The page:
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Protest planned over foie gras on pub's Valentine's menu

Animal rights activists will hold a protest outside an award-winning village pub in a bid to get foie gras taken off its menu.

Gastro-pub The Ruddington Arms, in Wilford Road, Ruddington, is advertising a ballotine of foie gras as part of its Valentine’s Day fare.

Around 20 campaigners are expected at the peaceful protest, organised by the Nottingham Animal Rights group, from 7pm on Tuesday.

The production of foie gras – the liver of a duck or goose – involves the controversial force-feeding of birds with more food than they would voluntarily eat.


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A spokesman for the group said so far the pub – which is advertising it’s four-course Valentine’s meal with glass of Prosecco at £38.50 – had ignored members’ concerns.

He added: “It’s quite a controversial subject; vegans, vegetarians and meat-eaters alike – anybody with a solid bit of compassion does understand why. It’s cruel.

“We have asked where they source it from. Their home webpage says quite proudly they get products locally. But it’s illegal to get it in the UK. If they are getting it locally, it’s illegal. If they are sourcing it from outside, it’s most likely from France and by French law, if it’s foie gras the bird has to be force-fed.”

The spokesman insisted that Nottingham Animal Rights is a “peaceful, educational group”. “We are there to change opinions and get it removed from the menu,” he added.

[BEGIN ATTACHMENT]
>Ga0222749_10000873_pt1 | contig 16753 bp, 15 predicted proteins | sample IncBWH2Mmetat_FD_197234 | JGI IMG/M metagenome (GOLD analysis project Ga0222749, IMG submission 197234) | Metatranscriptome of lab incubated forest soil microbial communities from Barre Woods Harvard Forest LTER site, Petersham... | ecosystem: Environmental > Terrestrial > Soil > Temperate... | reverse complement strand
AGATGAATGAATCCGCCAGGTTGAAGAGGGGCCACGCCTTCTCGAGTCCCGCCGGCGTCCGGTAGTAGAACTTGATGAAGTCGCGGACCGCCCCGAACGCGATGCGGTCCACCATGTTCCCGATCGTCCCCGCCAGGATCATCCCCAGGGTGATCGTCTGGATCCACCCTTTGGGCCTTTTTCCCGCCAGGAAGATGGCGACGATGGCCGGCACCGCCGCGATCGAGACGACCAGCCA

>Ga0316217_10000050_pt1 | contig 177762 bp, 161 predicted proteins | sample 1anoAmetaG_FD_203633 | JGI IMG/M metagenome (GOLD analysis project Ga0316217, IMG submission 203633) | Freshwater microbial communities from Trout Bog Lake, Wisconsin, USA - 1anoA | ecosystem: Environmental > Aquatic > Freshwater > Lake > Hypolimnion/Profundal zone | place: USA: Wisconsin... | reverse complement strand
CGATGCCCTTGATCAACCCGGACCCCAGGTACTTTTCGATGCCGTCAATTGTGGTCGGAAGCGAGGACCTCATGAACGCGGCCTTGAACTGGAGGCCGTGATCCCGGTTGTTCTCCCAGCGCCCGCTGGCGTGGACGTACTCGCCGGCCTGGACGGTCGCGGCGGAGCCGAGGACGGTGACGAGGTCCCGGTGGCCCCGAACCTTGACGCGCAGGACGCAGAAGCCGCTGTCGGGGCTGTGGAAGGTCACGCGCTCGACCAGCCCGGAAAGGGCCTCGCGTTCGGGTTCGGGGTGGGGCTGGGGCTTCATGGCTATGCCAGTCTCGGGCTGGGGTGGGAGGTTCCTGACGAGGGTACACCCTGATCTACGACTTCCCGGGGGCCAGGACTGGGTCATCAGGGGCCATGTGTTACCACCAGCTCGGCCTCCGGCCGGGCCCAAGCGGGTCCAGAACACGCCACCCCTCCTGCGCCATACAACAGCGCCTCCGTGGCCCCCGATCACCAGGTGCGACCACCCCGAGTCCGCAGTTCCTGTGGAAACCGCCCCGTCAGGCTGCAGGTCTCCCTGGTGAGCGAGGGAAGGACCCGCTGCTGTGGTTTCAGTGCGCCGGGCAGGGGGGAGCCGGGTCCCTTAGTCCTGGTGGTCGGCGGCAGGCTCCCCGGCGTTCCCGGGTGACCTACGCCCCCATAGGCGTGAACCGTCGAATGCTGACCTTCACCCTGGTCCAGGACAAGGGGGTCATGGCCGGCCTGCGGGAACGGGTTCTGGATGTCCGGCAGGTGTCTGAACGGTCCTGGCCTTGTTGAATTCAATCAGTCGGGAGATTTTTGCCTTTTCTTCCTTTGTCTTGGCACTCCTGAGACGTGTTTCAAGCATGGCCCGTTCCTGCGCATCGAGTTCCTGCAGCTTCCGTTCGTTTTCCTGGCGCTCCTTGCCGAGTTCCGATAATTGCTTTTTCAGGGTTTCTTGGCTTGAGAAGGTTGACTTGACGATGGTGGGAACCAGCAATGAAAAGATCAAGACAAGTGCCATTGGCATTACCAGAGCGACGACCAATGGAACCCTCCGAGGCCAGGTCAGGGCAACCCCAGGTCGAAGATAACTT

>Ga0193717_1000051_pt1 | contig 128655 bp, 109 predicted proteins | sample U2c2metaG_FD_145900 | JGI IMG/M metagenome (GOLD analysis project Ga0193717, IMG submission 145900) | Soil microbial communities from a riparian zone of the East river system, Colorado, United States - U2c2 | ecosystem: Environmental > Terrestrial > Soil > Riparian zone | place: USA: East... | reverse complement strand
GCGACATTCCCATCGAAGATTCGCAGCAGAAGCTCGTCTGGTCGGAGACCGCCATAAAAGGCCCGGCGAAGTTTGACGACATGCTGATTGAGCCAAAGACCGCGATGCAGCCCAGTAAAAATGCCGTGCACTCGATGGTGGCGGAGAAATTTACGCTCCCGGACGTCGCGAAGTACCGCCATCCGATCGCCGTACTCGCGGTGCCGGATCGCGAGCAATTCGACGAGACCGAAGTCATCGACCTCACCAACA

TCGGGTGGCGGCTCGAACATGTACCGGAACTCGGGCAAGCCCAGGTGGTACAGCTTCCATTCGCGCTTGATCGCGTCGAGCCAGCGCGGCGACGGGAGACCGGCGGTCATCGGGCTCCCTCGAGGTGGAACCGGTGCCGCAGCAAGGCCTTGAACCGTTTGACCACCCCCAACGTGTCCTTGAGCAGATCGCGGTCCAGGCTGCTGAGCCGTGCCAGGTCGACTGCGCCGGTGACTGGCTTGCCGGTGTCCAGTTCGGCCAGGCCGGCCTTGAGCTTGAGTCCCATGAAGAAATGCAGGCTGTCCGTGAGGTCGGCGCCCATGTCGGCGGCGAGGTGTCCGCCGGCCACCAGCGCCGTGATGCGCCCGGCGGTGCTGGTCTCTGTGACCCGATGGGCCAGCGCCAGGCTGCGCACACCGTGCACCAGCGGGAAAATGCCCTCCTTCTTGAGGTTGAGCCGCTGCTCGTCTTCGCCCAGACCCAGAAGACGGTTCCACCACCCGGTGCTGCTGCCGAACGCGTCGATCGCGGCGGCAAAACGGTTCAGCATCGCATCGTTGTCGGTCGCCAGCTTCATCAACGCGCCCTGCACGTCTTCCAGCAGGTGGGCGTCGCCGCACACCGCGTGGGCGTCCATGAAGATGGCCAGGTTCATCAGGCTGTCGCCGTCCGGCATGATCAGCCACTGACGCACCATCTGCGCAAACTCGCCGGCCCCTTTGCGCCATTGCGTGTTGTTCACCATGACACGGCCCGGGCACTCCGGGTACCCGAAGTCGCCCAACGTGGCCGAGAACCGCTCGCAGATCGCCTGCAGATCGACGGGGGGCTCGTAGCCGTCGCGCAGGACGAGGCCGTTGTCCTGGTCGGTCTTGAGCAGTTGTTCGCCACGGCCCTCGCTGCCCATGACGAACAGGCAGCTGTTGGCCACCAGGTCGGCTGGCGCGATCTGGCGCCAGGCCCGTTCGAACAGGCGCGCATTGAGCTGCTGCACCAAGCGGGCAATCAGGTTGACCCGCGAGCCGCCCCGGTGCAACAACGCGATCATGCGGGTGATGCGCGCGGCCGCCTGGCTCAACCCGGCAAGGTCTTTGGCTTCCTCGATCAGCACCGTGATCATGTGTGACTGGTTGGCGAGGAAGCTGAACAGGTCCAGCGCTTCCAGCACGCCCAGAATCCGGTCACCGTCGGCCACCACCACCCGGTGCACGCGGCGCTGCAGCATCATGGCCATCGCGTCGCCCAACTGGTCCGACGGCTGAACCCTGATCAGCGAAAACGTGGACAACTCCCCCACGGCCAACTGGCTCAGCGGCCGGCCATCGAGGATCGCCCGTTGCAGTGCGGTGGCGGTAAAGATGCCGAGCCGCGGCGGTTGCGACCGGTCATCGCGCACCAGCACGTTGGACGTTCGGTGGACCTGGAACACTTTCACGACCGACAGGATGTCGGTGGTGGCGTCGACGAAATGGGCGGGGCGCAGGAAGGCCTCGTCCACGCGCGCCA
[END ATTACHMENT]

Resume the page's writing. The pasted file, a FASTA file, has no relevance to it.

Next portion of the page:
The spokesman said members of the public contact the group to make it aware of eateries serving foie gras, adding: “It’s up to us whether or not we act.”

A protest in 2014 led to foie gras being taken off the menu at Marco Pierre White’s Steakhouse

A Facebook page promoting the protest says: “The Ruddington Arms will be selling foie gras on their Valentine’s Special Menu. They know the cruelty involved and simply do not seem to care.

“What better way to say I love you then eating the fatty diseased liver of a bird that was force-fed corn with a feeding tube to the point that their stomachs burst!!!

“Foie gras is illegal to produce in this country because it has been classed as extreme and unnecessary cruelty, but sadly it is not illegal to trade to this country and sell.”

Jackie Fitzmaurice, of Olney, Buckinghamshire, became aware of the Facebook page and said she supported the Nottinghamshire campaigners.

Jackie, who describes herself as a “vegan animal lover” said: “If they are advertising their product as locally sourced, where can the get the foie gras? It’s cruel. It’s a hideous, horrible practice and totally unnecessary.

“If anyone wants to celebrate Valentine’s Day by eating stuff that’s been so sadistically produced then good luck to them, but I hope they have a bad time.”


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Animal rights group People for the Ethical Treatment of Animals (PETA) has sent anti-foie gras flyers and badges to the campaigners.

Elisa Allen, director of PETA UK, said there was “nothing romantic” about foie gras and encouraged consumers to “turn up their noses at this vile product”, which could lead to restaurateurs and retailers to dropping this “torture in a tin” from their offerings.

In 2014, Marco Pierre White’s Steakhouse, in Upper Parliament Street, took foie gras off the menu following a protest.

A spokesman for The Ruddington Arms, which won a Famous for Food accolade in the Star Pub Awards 2016, confirmed he was aware of the planned protest and that foie gras was still on the menu, but would not comment further.

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